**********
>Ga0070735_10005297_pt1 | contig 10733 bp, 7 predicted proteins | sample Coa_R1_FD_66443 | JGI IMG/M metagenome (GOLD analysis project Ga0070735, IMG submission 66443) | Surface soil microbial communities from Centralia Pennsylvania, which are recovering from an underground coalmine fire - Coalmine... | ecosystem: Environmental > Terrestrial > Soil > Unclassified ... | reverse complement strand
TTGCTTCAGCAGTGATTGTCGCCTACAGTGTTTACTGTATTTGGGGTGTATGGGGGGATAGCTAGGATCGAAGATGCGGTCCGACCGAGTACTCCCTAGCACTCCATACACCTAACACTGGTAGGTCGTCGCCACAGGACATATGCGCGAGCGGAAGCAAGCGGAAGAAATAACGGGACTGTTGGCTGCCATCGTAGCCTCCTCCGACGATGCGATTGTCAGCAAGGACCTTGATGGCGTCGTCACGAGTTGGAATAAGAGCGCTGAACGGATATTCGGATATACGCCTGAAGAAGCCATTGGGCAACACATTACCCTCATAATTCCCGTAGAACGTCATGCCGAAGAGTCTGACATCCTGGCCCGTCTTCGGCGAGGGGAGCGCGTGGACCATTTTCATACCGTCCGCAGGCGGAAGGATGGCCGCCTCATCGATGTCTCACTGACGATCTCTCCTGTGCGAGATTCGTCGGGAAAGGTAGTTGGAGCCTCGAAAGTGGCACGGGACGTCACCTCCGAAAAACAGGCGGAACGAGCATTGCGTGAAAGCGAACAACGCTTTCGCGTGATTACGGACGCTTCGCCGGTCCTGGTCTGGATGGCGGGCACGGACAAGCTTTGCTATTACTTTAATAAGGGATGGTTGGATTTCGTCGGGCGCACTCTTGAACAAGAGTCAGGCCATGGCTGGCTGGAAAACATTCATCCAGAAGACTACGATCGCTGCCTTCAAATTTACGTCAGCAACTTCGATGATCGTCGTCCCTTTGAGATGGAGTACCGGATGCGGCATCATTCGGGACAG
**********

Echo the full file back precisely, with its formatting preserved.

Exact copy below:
>Ga0070735_10005297_pt1 | contig 10733 bp, 7 predicted proteins | sample Coa_R1_FD_66443 | JGI IMG/M metagenome (GOLD analysis project Ga0070735, IMG submission 66443) | Surface soil microbial communities from Centralia Pennsylvania, which are recovering from an underground coalmine fire - Coalmine... | ecosystem: Environmental > Terrestrial > Soil > Unclassified ... | reverse complement strand
TTGCTTCAGCAGTGATTGTCGCCTACAGTGTTTACTGTATTTGGGGTGTATGGGGGGATAGCTAGGATCGAAGATGCGGTCCGACCGAGTACTCCCTAGCACTCCATACACCTAACACTGGTAGGTCGTCGCCACAGGACATATGCGCGAGCGGAAGCAAGCGGAAGAAATAACGGGACTGTTGGCTGCCATCGTAGCCTCCTCCGACGATGCGATTGTCAGCAAGGACCTTGATGGCGTCGTCACGAGTTGGAATAAGAGCGCTGAACGGATATTCGGATATACGCCTGAAGAAGCCATTGGGCAACACATTACCCTCATAATTCCCGTAGAACGTCATGCCGAAGAGTCTGACATCCTGGCCCGTCTTCGGCGAGGGGAGCGCGTGGACCATTTTCATACCGTCCGCAGGCGGAAGGATGGCCGCCTCATCGATGTCTCACTGACGATCTCTCCTGTGCGAGATTCGTCGGGAAAGGTAGTTGGAGCCTCGAAAGTGGCACGGGACGTCACCTCCGAAAAACAGGCGGAACGAGCATTGCGTGAAAGCGAACAACGCTTTCGCGTGATTACGGACGCTTCGCCGGTCCTGGTCTGGATGGCGGGCACGGACAAGCTTTGCTATTACTTTAATAAGGGATGGTTGGATTTCGTCGGGCGCACTCTTGAACAAGAGTCAGGCCATGGCTGGCTGGAAAACATTCATCCAGAAGACTACGATCGCTGCCTTCAAATTTACGTCAGCAACTTCGATGATCGTCGTCCCTTTGAGATGGAGTACCGGATGCGGCATCATTCGGGACAG